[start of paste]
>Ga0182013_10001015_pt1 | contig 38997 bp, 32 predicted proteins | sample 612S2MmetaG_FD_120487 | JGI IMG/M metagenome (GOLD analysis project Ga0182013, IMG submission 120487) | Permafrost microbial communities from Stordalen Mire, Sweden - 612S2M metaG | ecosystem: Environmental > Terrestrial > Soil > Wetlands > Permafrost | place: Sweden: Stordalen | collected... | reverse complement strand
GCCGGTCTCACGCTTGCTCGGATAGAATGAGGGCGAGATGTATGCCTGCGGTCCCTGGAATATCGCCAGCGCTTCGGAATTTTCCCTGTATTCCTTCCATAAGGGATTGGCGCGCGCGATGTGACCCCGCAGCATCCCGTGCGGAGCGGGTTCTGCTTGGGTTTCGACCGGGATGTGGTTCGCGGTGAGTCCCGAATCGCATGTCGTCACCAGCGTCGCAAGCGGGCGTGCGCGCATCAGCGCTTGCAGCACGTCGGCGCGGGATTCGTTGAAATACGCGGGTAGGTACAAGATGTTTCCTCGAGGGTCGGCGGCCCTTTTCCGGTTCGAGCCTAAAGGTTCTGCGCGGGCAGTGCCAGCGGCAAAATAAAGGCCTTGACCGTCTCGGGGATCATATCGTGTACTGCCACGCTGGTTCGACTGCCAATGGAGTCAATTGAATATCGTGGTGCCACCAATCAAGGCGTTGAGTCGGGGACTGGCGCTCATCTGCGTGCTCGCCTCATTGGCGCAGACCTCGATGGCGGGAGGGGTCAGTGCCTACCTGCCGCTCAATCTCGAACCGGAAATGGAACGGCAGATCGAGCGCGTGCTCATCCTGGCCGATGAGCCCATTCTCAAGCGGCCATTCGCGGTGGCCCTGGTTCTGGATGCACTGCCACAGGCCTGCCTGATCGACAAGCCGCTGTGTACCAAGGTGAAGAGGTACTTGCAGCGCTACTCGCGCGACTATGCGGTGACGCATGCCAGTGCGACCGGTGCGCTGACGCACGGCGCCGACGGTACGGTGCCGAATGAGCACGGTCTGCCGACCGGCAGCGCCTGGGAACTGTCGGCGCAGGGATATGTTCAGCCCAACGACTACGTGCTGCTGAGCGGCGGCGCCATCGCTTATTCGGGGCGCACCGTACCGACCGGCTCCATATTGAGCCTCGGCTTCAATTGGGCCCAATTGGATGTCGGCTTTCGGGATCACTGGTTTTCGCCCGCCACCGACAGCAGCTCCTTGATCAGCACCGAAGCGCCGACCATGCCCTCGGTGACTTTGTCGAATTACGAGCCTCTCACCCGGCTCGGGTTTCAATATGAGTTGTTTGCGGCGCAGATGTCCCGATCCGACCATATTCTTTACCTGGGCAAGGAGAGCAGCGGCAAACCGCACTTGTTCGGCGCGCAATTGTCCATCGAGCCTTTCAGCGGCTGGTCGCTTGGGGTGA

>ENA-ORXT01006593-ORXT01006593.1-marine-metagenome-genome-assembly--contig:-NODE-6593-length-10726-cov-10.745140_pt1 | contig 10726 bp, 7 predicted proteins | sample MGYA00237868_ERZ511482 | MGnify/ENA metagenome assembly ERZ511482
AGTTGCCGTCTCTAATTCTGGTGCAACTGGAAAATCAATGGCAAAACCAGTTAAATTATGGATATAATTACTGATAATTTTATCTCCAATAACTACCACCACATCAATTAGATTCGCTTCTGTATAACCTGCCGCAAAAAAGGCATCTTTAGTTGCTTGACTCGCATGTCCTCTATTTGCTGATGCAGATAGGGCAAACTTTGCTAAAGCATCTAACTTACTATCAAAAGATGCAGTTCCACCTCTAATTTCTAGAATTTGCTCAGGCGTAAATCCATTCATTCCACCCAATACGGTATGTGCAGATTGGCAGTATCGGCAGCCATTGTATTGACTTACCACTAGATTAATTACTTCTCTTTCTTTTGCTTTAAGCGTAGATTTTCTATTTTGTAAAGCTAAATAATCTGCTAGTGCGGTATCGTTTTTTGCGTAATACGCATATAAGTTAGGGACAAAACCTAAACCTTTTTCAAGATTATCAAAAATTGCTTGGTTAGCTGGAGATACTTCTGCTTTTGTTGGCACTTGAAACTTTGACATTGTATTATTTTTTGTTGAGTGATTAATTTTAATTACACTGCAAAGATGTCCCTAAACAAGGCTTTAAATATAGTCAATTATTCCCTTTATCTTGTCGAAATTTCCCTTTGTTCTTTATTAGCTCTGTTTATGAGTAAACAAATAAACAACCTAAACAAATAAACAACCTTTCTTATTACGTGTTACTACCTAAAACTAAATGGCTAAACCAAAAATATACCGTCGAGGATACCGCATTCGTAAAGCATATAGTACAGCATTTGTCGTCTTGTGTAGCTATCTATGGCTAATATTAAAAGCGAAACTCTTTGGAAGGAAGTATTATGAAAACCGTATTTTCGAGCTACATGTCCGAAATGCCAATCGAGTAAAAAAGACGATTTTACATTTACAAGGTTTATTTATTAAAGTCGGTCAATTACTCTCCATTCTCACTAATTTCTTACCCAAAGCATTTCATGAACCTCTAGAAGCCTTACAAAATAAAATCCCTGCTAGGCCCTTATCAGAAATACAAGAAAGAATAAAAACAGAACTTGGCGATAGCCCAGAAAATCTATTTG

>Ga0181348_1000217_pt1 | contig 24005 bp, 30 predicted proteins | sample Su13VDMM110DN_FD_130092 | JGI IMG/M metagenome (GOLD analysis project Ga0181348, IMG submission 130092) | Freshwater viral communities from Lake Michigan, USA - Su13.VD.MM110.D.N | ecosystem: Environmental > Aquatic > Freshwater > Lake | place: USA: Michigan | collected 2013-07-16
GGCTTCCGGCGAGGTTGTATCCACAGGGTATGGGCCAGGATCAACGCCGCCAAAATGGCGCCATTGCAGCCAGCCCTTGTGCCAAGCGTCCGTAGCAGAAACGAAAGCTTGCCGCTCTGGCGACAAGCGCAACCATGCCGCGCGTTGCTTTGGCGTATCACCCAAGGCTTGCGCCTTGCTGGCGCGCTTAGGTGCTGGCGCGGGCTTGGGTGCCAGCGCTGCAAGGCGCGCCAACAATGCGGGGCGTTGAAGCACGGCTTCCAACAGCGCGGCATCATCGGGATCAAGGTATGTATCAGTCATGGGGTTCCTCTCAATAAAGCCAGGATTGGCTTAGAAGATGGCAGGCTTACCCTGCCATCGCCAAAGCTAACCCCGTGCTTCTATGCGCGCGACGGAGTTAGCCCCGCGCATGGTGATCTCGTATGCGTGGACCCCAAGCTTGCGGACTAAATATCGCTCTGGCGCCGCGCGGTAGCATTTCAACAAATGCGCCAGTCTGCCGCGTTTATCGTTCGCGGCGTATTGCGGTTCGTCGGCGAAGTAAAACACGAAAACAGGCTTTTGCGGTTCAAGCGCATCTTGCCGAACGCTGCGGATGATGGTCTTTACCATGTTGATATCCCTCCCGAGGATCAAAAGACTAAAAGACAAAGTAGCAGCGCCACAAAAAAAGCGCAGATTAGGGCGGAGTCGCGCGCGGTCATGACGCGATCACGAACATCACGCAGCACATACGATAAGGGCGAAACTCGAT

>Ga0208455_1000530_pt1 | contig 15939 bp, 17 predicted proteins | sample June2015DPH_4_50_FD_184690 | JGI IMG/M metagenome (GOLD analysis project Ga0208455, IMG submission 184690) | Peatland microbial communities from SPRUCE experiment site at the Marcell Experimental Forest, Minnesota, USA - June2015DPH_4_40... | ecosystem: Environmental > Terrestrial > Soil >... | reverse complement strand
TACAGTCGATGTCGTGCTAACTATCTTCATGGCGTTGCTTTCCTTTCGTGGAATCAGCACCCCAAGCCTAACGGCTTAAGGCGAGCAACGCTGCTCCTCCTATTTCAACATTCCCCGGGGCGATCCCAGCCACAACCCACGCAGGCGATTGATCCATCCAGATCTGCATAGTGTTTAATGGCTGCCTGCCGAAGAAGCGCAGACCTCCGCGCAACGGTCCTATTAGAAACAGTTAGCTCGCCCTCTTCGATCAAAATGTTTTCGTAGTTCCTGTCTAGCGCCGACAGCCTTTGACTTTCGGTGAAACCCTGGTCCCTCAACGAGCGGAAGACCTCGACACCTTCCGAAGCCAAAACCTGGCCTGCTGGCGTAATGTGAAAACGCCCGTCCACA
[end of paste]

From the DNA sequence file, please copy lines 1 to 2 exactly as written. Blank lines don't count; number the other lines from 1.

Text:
>Ga0182013_10001015_pt1 | contig 38997 bp, 32 predicted proteins | sample 612S2MmetaG_FD_120487 | JGI IMG/M metagenome (GOLD analysis project Ga0182013, IMG submission 120487) | Permafrost microbial communities from Stordalen Mire, Sweden - 612S2M metaG | ecosystem: Environmental > Terrestrial > Soil > Wetlands > Permafrost | place: Sweden: Stordalen | collected... | reverse complement strand
GCCGGTCTCACGCTTGCTCGGATAGAATGAGGGCGAGATGTATGCCTGCGGTCCCTGGAATATCGCCAGCGCTTCGGAATTTTCCCTGTATTCCTTCCATAAGGGATTGGCGCGCGCGATGTGACCCCGCAGCATCCCGTGCGGAGCGGGTTCTGCTTGGGTTTCGACCGGGATGTGGTTCGCGGTGAGTCCCGAATCGCATGTCGTCACCAGCGTCGCAAGCGGGCGTGCGCGCATCAGCGCTTGCAGCACGTCGGCGCGGGATTCGTTGAAATACGCGGGTAGGTACAAGATGTTTCCTCGAGGGTCGGCGGCCCTTTTCCGGTTCGAGCCTAAAGGTTCTGCGCGGGCAGTGCCAGCGGCAAAATAAAGGCCTTGACCGTCTCGGGGATCATATCGTGTACTGCCACGCTGGTTCGACTGCCAATGGAGTCAATTGAATATCGTGGTGCCACCAATCAAGGCGTTGAGTCGGGGACTGGCGCTCATCTGCGTGCTCGCCTCATTGGCGCAGACCTCGATGGCGGGAGGGGTCAGTGCCTACCTGCCGCTCAATCTCGAACCGGAAATGGAACGGCAGATCGAGCGCGTGCTCATCCTGGCCGATGAGCCCATTCTCAAGCGGCCATTCGCGGTGGCCCTGGTTCTGGATGCACTGCCACAGGCCTGCCTGATCGACAAGCCGCTGTGTACCAAGGTGAAGAGGTACTTGCAGCGCTACTCGCGCGACTATGCGGTGACGCATGCCAGTGCGACCGGTGCGCTGACGCACGGCGCCGACGGTACGGTGCCGAATGAGCACGGTCTGCCGACCGGCAGCGCCTGGGAACTGTCGGCGCAGGGATATGTTCAGCCCAACGACTACGTGCTGCTGAGCGGCGGCGCCATCGCTTATTCGGGGCGCACCGTACCGACCGGCTCCATATTGAGCCTCGGCTTCAATTGGGCCCAATTGGATGTCGGCTTTCGGGATCACTGGTTTTCGCCCGCCACCGACAGCAGCTCCTTGATCAGCACCGAAGCGCCGACCATGCCCTCGGTGACTTTGTCGAATTACGAGCCTCTCACCCGGCTCGGGTTTCAATATGAGTTGTTTGCGGCGCAGATGTCCCGATCCGACCATATTCTTTACCTGGGCAAGGAGAGCAGCGGCAAACCGCACTTGTTCGGCGCGCAATTGTCCATCGAGCCTTTCAGCGGCTGGTCGCTTGGGGTGA